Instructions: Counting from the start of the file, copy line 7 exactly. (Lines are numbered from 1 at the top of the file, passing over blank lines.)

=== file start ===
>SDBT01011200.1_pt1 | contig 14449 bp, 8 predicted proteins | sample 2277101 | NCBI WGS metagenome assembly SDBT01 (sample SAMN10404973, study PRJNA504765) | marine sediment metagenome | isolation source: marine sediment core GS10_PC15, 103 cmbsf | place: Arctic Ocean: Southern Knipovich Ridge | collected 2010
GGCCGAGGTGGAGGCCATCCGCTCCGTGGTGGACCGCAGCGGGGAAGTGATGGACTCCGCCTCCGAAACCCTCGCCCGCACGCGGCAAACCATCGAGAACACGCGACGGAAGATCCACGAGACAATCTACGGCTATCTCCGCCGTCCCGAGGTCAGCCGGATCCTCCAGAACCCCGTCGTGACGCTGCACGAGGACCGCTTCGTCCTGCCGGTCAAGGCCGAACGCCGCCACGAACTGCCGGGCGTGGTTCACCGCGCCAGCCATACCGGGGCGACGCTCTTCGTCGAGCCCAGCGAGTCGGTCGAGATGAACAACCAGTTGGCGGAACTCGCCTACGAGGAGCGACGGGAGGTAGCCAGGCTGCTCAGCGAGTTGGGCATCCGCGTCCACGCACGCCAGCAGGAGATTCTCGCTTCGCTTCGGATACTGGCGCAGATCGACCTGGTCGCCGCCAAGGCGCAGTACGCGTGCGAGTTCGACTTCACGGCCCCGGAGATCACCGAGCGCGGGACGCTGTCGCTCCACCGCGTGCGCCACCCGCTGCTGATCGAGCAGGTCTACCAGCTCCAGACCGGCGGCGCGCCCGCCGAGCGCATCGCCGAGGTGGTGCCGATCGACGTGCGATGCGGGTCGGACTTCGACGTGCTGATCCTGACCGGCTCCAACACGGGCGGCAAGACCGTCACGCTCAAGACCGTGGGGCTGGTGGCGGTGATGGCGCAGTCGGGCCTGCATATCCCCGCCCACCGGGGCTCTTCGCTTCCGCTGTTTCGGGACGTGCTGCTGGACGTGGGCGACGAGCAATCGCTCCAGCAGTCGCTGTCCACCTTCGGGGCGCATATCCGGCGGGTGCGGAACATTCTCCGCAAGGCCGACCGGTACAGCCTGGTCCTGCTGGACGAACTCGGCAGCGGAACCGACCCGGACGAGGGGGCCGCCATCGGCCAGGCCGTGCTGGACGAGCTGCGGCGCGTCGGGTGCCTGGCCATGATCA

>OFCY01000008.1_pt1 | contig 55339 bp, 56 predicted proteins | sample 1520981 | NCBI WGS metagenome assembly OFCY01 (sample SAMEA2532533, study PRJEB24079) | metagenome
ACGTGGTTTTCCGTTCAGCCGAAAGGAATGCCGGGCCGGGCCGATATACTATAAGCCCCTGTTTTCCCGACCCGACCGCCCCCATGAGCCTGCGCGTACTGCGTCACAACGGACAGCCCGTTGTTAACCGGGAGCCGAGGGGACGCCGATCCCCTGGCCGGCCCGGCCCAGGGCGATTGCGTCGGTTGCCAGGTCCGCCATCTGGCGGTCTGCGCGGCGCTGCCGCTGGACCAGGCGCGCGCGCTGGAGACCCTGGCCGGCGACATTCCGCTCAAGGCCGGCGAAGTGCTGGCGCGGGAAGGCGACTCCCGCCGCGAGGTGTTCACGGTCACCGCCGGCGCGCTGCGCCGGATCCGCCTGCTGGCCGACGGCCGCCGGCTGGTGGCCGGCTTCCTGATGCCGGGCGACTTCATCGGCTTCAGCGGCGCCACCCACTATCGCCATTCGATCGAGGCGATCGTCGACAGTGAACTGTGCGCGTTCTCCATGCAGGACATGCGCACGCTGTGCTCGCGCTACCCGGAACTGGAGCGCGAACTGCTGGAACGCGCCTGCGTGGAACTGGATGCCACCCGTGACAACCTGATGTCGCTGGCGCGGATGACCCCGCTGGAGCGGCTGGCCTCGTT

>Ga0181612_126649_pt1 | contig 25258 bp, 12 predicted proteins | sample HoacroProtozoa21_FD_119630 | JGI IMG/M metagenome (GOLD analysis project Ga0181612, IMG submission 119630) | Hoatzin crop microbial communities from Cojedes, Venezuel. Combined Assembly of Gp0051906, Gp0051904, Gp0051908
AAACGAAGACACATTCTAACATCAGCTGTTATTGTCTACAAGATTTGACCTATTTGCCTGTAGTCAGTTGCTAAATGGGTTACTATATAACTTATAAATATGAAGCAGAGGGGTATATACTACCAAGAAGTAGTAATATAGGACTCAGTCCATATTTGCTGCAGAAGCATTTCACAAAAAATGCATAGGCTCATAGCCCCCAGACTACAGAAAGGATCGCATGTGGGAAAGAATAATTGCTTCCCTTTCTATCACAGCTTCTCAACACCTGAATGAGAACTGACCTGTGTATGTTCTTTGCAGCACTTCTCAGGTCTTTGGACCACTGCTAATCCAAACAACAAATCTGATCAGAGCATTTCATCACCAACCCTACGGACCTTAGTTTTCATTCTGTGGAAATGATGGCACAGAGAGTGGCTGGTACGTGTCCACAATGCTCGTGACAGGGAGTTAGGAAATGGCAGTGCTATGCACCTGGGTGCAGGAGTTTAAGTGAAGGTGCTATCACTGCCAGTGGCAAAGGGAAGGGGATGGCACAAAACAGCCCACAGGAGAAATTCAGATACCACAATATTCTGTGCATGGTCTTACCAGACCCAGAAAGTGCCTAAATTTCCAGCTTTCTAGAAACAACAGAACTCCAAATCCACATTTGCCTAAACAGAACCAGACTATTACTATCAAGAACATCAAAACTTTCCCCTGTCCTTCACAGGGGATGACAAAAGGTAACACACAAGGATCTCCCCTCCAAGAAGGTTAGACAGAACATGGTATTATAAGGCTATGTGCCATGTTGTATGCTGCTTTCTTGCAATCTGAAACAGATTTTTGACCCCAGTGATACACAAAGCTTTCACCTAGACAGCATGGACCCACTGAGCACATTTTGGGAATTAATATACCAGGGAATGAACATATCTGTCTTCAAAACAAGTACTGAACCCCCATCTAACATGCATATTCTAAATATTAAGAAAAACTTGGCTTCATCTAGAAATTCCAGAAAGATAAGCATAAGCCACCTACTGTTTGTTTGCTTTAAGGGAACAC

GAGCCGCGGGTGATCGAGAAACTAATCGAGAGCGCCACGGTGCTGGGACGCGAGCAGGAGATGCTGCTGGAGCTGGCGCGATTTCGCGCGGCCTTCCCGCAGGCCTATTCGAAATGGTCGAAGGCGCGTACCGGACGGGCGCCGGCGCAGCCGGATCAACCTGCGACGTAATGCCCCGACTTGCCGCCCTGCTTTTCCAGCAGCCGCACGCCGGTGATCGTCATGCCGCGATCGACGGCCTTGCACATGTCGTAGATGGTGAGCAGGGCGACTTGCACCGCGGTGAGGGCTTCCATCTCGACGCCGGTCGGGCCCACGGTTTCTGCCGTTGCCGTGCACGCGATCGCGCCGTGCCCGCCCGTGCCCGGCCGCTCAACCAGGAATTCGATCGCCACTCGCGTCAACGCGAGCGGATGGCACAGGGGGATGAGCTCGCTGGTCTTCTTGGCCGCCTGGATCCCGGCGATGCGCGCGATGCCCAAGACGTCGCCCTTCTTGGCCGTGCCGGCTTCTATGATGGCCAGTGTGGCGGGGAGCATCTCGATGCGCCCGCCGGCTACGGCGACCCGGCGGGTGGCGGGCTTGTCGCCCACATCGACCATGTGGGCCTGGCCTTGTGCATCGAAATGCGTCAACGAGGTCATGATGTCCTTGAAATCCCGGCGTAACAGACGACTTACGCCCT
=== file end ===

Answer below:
GAGCCGCGGGTGATCGAGAAACTAATCGAGAGCGCCACGGTGCTGGGACGCGAGCAGGAGATGCTGCTGGAGCTGGCGCGATTTCGCGCGGCCTTCCCGCAGGCCTATTCGAAATGGTCGAAGGCGCGTACCGGACGGGCGCCGGCGCAGCCGGATCAACCTGCGACGTAATGCCCCGACTTGCCGCCCTGCTTTTCCAGCAGCCGCACGCCGGTGATCGTCATGCCGCGATCGACGGCCTTGCACATGTCGTAGATGGTGAGCAGGGCGACTTGCACCGCGGTGAGGGCTTCCATCTCGACGCCGGTCGGGCCCACGGTTTCTGCCGTTGCCGTGCACGCGATCGCGCCGTGCCCGCCCGTGCCCGGCCGCTCAACCAGGAATTCGATCGCCACTCGCGTCAACGCGAGCGGATGGCACAGGGGGATGAGCTCGCTGGTCTTCTTGGCCGCCTGGATCCCGGCGATGCGCGCGATGCCCAAGACGTCGCCCTTCTTGGCCGTGCCGGCTTCTATGATGGCCAGTGTGGCGGGGAGCATCTCGATGCGCCCGCCGGCTACGGCGACCCGGCGGGTGGCGGGCTTGTCGCCCACATCGACCATGTGGGCCTGGCCTTGTGCATCGAAATGCGTCAACGAGGTCATGATGTCCTTGAAATCCCGGCGTAACAGACGACTTACGCCCT